Oct. 19, 2006 – Federal recommendations to manage a "seemingly inexorable increase in costs" of higher education have provoked criticism from many educators, who say governments need to increase their financial contributions and colleges need to behave less like businesses to keep costs down.
The US Department of Educationâ€™s Commission on the Future of Higher Education released recommendations last month on reforming the system to make it more affordable and better able to prepare students for the work force.
Last year, students spent an average of $16,465 on tuition, fees, and housing at four-year universities, according DOE statistics. That was up from an average of $9,728 in 1994.
Tuition is increasing partly because schools have little incentive to control their spending, the commission said, and since their reputation is measured partly from the amount of resources they have and how much they charge.
To curb the impact of tuition increases on students, the Commission recommends simplifying the financial aid application process and increasing need-based federal aid. The Commission also suggests reducing the number of government regulations universities must comply with, like copyright rules, research restrictions, and reporting of financial-aid and crime data.
The Commission also recommends reducing the barriers students face when transferring out of schools that drive up administrative costs.
John Curtis, research director of the American Association of University Professors, told The NewStandard that while he supports the focus on need-based aid, the other Commission recommendations do not address the mounting unaffordability of colleges.
State support for public universities steadily decreased in the 1990s, according to the Department of Education, while tuition has steadily increased.
At the same time, both public and private colleges have also been spending more on everything from research and instruction to administration and student services. Public universities spent about $42 million in current dollars in 1980 and have steadily increased their spending, reaching more than $170 million today.
Colleges have also boosted spending in merit aid to attract high-performing students, a trend the DOE says has mostly benefited middle- and upper-income students.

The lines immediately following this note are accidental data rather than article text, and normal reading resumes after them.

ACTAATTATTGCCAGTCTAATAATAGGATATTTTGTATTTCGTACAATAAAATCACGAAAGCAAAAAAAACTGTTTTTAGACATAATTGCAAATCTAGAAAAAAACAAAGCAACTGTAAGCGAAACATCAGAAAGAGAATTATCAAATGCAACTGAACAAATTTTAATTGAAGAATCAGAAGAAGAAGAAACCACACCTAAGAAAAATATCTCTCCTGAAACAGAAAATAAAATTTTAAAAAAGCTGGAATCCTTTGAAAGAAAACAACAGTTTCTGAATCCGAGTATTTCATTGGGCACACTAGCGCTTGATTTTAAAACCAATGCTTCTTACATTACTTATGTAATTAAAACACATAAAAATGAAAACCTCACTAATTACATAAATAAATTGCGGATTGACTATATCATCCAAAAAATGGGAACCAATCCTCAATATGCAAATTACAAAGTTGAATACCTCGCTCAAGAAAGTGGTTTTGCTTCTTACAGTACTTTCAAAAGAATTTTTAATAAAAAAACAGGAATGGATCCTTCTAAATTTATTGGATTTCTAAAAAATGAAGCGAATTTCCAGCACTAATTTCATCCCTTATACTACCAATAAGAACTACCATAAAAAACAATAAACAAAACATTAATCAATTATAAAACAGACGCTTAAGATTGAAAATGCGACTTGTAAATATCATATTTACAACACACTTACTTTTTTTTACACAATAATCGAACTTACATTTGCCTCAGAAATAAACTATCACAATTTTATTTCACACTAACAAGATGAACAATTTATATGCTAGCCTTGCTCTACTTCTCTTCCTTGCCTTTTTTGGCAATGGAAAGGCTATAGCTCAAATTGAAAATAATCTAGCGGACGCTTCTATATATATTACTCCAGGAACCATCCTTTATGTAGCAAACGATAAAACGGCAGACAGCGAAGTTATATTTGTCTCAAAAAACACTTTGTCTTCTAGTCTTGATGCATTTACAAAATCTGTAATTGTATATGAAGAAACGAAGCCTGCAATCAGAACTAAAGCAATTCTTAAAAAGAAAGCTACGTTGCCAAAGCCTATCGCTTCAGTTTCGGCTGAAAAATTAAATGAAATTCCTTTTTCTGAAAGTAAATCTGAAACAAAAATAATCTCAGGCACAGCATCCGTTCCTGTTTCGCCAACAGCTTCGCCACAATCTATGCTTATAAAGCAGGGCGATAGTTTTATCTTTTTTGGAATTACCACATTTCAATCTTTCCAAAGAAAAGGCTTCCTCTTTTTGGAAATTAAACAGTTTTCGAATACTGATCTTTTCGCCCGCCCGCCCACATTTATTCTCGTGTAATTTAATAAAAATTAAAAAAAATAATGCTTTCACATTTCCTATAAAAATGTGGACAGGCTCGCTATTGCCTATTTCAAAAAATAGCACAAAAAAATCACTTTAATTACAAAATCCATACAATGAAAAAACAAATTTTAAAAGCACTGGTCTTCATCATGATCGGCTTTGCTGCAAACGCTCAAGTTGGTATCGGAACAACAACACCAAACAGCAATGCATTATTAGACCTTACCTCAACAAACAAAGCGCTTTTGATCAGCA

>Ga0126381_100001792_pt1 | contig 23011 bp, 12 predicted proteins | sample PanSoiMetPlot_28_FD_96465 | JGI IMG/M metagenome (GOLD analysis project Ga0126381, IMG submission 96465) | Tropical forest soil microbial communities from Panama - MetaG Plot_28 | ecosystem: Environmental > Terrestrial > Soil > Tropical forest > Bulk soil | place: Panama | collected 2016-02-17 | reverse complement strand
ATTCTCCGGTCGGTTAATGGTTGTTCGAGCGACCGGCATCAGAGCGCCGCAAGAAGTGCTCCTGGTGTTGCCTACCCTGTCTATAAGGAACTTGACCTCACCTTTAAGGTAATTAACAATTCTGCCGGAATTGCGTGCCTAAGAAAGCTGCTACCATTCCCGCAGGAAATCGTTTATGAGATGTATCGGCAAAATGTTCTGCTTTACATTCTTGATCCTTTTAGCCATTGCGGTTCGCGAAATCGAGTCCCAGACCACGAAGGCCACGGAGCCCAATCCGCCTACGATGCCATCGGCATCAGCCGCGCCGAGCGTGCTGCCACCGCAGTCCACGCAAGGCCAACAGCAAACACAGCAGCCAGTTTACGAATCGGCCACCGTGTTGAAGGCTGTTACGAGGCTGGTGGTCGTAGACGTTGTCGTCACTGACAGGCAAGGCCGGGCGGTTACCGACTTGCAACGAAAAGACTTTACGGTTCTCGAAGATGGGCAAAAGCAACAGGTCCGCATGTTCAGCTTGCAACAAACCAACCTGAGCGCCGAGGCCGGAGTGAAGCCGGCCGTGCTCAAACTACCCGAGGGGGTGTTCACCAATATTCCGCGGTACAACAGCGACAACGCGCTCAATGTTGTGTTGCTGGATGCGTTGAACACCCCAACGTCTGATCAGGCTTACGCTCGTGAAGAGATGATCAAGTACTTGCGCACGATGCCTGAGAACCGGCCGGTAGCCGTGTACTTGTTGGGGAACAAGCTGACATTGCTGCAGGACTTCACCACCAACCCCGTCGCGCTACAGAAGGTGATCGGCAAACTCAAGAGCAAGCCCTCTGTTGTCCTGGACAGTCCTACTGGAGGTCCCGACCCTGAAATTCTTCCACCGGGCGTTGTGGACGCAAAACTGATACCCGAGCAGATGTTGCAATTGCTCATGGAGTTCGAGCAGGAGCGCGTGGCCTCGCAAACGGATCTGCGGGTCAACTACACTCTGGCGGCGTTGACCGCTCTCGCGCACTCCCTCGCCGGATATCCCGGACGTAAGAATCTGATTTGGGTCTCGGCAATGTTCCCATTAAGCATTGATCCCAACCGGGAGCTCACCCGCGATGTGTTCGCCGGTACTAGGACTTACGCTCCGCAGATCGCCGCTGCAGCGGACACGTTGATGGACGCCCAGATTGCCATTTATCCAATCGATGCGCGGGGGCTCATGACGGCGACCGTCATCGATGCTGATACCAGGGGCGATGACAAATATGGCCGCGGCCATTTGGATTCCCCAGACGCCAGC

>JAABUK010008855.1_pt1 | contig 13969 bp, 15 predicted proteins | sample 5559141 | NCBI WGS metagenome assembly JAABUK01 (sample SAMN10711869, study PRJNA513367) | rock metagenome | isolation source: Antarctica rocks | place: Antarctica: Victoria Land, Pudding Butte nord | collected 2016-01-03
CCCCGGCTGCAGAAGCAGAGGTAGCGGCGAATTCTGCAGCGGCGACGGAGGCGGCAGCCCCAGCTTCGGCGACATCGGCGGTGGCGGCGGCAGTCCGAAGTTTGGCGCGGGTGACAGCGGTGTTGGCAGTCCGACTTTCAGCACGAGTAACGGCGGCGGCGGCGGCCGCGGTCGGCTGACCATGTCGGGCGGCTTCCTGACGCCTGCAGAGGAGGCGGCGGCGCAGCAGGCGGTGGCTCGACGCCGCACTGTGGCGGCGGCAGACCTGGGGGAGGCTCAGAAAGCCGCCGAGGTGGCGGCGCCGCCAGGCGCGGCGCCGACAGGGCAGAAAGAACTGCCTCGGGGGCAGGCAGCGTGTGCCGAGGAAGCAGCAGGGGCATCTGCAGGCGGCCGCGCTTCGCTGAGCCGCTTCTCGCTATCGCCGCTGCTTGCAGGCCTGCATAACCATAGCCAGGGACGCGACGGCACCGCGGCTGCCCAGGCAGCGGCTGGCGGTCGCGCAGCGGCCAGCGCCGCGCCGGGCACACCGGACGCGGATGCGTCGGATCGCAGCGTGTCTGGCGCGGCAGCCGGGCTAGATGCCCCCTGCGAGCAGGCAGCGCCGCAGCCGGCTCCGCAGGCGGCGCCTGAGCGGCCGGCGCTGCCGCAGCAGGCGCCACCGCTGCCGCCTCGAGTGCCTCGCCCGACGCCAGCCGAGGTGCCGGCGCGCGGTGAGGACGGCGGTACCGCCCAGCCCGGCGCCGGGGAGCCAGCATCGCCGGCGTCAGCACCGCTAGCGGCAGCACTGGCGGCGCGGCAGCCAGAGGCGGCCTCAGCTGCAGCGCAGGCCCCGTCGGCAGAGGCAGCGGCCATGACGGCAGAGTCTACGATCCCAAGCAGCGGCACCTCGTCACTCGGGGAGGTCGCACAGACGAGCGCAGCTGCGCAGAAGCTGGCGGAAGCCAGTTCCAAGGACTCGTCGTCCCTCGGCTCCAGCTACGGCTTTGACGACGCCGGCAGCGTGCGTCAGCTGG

As colleges receive less government support, they find their own ways to make up the difference. Educators and activists say many colleges have encouraged research in lucrative fields such as biotechnology. They have also hired fewer full-time faculty members and more administrators. In an effort to attract donors and students, schools have also enlarged their spending to provide attractive services such as recreational facilities or better dining options, passing these costs onto students.
These trends are part of what education-reform activists call the "corporatization" of universities. Critics say that between decreasing government funds and a desire to raise spending and amplify prestige, universities have taken greater amounts of corporate funding for academic research.
Critics say such shifts lead to construction of newer facilities for science and engineering schools while sidelining other types of research.
"You very clearly see that corporate research money is driving the development agenda of administrators," said Ben Manski of the Liberty Tree Foundation for the Democratic Revolution. He is a fellow with the Democratizing Education Program at Liberty Tree, a think tank focused on education reform that supports free public higher-ed tuition and the severing of corporate partnerships with universities.
Robert Rhoads, a professor of education at the University of Californiaâ€“Los Angeles who has studied corporatization in higher education, said the public interest suffers when universities engage in "academic capitalism."
"What happens to [studying] homelessness when researching that topic is unlikely to generate revenue for that department?" he said.
In the midst of price increases, some education reformers want the nationâ€™s public colleges and universities to be free, as those in some European countries are.
"Itâ€™s an issue first of all that I think speaks to a number of both middle-class and working-class Americans," said Preston Smith, a professor and organizer of the Labor Partyâ€™s Free Higher Education campaign. Smith added that shrinking state appropriations, along with the rising demand for college graduates in the workforce, make universal higher education more urgent than ever.
The Department of Labor recently projected that an increasing number of job openings require at least some higher education, while positions requiring just a high school degree make up a shrinking share.